Input three though…well, it hides a dirty secret. It can of course be used as a regular stereo channel, but if nothing is plugged in, then it is normalled, for use as a feedback loop. In other words: its output is sent back into the input chain of the mixer internally, at a strength adjustable with the relevant volume control. Inspired by the "no-input mixing" technique of generating sounds through manipulating self-oscillation, this creates different tones of varying pitch. The real magic comes when you mix this kind of self-feedback with other sources. Rhythmic elements such as drums work particularly well, especially when overdriven with the Bestie’s analog pre-amp circuits. The result is a noisy, riotous destruction of sound—and one that begs you to experiment. It sounds especially cool in stereo, with the chaos undulating from ear to ear, and I was genuinely surprised at how much I enjoyed both the process and the results. Even without the feedback loop, Bestie is capable of saturating signals beautifully, and is great for adding crunch and dirt to your signals. Overloading old mixers such as the Boss KM-60 in this way was a staple for many years in the techno community, and Bastl’s wee beauty comes well-prepared for the task.

What about outputs? Where the Dude had just a single, dual mono headphone jack, Bestie has both a stereo line output, and a stereo headphone output with a dedicated volume control that is switchable between pre-and post mute states. This means that you can audition elements of your mix before unmuting them to send out to the main mix—which is extremely handy for live performances. No more risk of bum notes inadvertently making an appearance! What’s more, headphones with an impedance between as low as 8 and as high as ⁠250 ohms are supported, providing more than enough power to drive even fairly demanding sets of cans. This could perhaps prove to be a neat wee headphone amp in its own right.

Who Bestie Is For?

So this all sounds great, but who exactly would this kind of thing be for? Well, the fact is that there are a few features notably absent in Bestie that some may well expect to find in a mixer, and which may rule it out as an option if you happen to have those particular needs. Specifically, despite the mixer supporting stereo signals, there is no way to separately pan the individual channels. There are also no dedicated FX sends, no EQ, and no master output volume. The thing is though, Bestie isn’t meant to replace all of the functionality of a full-sized, fully featured console. The beauty of it lies in its simplicity, combined with the capabilities that it has packed into a tiny, rugged, battery powered metal box. If you want a more traditional mixer, you will need to look elsewhere, and compromise on either quality, price, or size.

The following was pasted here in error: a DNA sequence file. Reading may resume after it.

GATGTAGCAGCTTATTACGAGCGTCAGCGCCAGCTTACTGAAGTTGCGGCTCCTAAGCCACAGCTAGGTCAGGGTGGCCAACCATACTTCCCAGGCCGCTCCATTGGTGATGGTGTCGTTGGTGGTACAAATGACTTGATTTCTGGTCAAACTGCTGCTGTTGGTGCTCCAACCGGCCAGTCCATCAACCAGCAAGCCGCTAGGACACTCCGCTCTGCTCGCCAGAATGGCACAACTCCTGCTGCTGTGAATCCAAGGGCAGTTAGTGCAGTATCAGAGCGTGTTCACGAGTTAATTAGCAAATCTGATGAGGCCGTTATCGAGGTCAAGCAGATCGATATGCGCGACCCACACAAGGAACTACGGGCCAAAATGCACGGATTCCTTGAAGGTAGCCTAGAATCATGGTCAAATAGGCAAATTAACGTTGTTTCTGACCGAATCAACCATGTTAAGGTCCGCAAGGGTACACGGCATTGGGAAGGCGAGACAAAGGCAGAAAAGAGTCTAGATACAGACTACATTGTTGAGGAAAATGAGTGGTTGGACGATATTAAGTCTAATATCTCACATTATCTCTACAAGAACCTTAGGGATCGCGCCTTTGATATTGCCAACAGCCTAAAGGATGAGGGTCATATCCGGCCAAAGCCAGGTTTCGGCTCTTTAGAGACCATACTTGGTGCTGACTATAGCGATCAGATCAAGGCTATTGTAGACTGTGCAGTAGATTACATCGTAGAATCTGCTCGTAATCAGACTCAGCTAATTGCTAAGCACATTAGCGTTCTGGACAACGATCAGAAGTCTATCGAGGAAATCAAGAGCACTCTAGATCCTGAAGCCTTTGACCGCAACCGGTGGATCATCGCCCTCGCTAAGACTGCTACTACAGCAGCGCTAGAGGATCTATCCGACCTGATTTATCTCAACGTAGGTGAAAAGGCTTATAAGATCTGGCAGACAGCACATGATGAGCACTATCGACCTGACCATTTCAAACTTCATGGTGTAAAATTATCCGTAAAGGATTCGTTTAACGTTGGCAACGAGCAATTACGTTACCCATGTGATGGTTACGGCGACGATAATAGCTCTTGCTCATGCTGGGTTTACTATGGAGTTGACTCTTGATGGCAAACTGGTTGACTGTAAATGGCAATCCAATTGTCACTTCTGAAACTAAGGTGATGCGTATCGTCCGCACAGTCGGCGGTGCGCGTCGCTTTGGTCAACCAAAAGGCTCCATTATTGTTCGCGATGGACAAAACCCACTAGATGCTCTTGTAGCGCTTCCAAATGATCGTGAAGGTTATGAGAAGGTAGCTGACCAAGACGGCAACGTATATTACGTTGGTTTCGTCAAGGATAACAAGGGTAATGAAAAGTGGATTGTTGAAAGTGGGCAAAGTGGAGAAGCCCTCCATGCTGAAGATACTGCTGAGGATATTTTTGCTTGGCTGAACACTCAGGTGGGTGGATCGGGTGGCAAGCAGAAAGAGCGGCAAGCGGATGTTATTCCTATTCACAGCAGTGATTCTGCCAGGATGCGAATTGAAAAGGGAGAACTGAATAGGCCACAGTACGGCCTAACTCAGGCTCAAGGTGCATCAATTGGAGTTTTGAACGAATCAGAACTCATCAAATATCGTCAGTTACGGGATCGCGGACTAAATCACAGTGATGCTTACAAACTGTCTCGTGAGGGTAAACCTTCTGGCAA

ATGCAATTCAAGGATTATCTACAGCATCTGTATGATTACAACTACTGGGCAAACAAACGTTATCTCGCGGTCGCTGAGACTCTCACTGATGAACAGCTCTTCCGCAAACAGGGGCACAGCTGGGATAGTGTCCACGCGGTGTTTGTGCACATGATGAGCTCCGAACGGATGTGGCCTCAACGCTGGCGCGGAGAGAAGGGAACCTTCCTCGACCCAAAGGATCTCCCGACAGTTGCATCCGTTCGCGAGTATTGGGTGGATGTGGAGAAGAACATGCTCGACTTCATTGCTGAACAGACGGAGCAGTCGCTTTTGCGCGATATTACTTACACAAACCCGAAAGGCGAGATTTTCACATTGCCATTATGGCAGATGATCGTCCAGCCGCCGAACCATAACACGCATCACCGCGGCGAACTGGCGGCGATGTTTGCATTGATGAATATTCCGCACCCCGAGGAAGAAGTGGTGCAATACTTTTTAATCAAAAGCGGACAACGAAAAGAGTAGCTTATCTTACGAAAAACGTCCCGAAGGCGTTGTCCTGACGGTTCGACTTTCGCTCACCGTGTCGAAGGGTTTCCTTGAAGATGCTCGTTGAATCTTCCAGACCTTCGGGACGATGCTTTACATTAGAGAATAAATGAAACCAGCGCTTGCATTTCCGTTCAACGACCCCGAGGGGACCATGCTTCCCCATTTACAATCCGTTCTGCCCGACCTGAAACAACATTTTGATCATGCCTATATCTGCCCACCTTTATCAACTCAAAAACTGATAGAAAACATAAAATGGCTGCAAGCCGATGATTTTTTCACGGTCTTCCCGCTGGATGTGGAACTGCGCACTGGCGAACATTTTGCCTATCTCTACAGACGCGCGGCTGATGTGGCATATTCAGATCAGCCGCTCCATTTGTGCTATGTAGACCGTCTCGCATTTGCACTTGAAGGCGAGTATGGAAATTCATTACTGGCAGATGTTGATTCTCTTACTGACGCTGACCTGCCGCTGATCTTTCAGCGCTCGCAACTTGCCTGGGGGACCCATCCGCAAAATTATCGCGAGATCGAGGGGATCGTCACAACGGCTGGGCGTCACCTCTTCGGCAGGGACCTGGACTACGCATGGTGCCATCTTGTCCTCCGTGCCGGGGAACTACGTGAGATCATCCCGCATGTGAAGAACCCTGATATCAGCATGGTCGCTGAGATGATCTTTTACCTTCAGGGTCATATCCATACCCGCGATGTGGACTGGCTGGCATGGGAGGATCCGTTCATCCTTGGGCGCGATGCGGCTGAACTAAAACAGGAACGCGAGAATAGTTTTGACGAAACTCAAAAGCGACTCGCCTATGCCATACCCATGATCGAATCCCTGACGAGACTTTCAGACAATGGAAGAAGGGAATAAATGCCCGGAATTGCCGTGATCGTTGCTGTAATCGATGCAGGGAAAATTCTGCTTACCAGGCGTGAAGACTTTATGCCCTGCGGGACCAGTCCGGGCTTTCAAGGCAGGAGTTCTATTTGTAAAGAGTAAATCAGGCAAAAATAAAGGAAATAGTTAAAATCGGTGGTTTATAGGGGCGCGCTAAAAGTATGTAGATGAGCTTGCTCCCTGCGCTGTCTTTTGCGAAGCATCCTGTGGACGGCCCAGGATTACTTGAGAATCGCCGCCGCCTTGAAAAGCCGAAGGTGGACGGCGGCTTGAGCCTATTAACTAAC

Despite some apparent limitations, Bestie can indeed be used for a variety of singularly utilitarian purposes. It would be ideal as a sub-mixer within a larger studio setup for example. Similarly, it could prove invaluable for all of the DAW jammers out there to marry a spread of disparate tabletop gear…or for a compact live setup. However, viewing Bestie purely as a standard mixer would be a mistake—for this is an idiosyncratic beastie. Sonic exploration and noise-making are firmly part of Bastl’s history, and Bestie really shines when the dials are turned up and caution is thrown to the wind. The minijack connections lend themselves nicely to modular setups, where competing signals can be thrown together and forced to fight for dominance, producing distortion and harmonic overtones a-plenty.

If you are looking for a highly portable analog mixer to blend signals and provide character in a manner of creative ways—this is well worth a look. Are there cheaper options for straight-up mixers available elsewhere? Definitely. Do they include all of Bestie’s features with the same kind of build and component quality? Probably not. Trust me. I’ve looked.